The first uncrewed test flight didn't work out so well, so Boeing is gearing up to try again in March.
SpaceX and its Crew Dragon spacecraft have been a bright spot in NASA's Commercial Crew Program, which returned astronaut launches to US soil in 2020. Boeing, the other Commercial Crew provider, still has some work to do before it carries a NASA crew to the International Space Station.
On Monday, NASA announced a new target date of March 25 to launch the second uncrewed test flight of Boeing's Starliner. Last fall, NASA had been aiming for March 29, so the new date pushes up the target by a few days. The mission is called Orbital Flight Test-2, or OFT-2.
Developing spacecraft is challenging, and hurdles and delays are a normal part of the process.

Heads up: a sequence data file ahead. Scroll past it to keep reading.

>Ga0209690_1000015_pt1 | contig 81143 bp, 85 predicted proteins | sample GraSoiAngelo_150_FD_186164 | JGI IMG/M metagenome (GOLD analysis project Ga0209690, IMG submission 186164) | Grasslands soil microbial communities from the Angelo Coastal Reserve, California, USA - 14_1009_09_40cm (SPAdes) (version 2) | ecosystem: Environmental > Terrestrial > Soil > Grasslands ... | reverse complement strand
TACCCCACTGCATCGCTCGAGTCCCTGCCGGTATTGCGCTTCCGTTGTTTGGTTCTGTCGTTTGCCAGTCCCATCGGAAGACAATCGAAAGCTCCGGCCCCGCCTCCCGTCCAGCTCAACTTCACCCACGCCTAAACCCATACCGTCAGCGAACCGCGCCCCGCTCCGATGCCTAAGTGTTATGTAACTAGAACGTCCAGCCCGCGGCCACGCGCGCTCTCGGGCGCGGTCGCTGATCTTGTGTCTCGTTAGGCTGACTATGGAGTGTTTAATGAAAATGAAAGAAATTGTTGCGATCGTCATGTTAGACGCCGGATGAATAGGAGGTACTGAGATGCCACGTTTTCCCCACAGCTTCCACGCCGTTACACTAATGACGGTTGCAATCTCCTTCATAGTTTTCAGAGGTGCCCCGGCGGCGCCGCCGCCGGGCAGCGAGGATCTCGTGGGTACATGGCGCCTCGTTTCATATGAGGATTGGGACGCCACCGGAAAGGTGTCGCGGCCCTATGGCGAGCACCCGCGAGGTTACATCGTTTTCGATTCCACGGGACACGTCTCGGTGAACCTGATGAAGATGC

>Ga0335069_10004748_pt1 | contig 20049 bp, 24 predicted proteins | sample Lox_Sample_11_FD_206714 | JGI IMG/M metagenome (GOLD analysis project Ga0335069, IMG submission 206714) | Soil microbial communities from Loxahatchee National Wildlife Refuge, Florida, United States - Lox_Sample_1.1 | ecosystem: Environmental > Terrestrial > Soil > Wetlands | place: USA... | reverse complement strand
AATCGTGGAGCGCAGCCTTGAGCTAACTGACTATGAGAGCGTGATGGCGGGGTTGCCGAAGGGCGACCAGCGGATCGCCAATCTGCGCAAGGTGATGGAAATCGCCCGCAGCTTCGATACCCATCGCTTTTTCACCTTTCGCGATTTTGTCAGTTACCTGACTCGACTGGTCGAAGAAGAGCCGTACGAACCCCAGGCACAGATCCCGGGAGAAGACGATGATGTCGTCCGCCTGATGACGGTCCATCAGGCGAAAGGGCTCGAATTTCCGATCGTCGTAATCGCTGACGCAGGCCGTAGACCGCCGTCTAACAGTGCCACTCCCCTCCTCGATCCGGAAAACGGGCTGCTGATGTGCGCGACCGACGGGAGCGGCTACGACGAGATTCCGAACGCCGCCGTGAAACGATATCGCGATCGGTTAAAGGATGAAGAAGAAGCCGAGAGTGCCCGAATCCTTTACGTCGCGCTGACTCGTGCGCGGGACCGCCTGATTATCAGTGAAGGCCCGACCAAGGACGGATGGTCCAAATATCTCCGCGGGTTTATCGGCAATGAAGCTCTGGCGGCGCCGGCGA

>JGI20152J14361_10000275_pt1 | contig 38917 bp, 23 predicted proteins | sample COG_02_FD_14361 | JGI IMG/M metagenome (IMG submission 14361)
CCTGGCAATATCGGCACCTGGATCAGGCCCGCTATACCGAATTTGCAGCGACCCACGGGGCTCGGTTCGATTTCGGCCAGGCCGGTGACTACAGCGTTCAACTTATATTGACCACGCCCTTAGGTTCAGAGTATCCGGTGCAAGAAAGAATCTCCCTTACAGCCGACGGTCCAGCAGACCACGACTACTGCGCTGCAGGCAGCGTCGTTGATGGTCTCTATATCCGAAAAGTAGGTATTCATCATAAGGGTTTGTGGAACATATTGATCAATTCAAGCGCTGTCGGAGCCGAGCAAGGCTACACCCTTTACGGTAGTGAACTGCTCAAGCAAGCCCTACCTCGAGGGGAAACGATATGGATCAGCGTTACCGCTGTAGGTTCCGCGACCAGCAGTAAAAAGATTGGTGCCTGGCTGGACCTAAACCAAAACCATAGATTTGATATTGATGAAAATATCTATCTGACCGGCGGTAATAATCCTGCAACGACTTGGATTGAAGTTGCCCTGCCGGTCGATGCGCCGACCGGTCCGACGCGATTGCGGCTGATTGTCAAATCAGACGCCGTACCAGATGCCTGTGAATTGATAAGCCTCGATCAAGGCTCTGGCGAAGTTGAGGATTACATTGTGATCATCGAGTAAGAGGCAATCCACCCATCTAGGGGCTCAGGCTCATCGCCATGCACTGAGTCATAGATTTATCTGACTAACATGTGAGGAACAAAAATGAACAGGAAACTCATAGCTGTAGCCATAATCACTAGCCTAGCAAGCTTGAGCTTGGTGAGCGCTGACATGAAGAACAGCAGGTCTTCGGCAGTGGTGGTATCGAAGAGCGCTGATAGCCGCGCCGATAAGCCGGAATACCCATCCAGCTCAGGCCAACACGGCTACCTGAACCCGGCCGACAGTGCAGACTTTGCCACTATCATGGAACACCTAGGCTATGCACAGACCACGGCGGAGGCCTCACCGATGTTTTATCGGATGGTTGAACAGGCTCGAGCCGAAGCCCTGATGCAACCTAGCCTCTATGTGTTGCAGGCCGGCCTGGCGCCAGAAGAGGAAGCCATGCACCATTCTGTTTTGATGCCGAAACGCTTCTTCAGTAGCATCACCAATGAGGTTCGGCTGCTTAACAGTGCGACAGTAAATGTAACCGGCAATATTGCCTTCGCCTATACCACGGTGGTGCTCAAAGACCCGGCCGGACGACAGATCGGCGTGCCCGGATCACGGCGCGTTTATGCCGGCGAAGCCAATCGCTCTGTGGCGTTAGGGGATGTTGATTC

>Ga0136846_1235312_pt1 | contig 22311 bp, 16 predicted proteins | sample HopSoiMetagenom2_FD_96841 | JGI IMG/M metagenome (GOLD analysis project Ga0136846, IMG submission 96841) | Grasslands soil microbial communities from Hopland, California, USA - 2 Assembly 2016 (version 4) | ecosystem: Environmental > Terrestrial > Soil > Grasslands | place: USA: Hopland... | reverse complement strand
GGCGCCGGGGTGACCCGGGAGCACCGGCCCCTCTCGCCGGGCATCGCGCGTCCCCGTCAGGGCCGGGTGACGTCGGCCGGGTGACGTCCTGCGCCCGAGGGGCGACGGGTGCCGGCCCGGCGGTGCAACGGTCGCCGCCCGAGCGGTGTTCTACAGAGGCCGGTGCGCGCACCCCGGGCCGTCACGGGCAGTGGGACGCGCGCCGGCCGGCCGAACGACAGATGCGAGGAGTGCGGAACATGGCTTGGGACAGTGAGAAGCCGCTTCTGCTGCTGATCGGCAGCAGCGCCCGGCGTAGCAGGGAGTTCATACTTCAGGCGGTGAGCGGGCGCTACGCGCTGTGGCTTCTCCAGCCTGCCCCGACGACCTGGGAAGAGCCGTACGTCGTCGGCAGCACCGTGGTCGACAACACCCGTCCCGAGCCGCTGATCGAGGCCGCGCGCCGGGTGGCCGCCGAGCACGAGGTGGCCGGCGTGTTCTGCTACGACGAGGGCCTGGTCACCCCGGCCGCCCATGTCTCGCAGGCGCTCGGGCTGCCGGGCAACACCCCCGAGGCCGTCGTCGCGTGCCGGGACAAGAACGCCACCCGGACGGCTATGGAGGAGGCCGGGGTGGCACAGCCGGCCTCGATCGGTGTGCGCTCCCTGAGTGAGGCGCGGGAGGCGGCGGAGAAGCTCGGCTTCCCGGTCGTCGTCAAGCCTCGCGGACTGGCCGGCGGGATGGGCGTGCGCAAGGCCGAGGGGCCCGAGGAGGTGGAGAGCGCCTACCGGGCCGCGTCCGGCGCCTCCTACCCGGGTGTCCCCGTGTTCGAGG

The first major CST-100 Starliner flight test in late 2019 didn't go as planned. The spacecraft failed to reach the ISS, but it did return to Earth safely. An investigation turned up software defects and a communications link problem. Boeing vowed to conduct a second orbital flight test to prove the spacecraft's safety before it carries humans on board.
Boeing has been working to address the problems from the first flight test. "Teams conducted a full software review and several series of tests to verify Starliner's software meets design specifications," said NASA in a statement. Boeing will also conduct a full simulation of the test flight prior to launch.
If OFT-2 is successful, then NASA and Boeing will look to launch an actual crew to the ISS later in 2021. That would put both SpaceX and Boeing in business as providers of ISS flights. That's the ultimate goal of a NASA program that has already ended the US reliance on Russian spacecraft to ferry astronauts to the space station.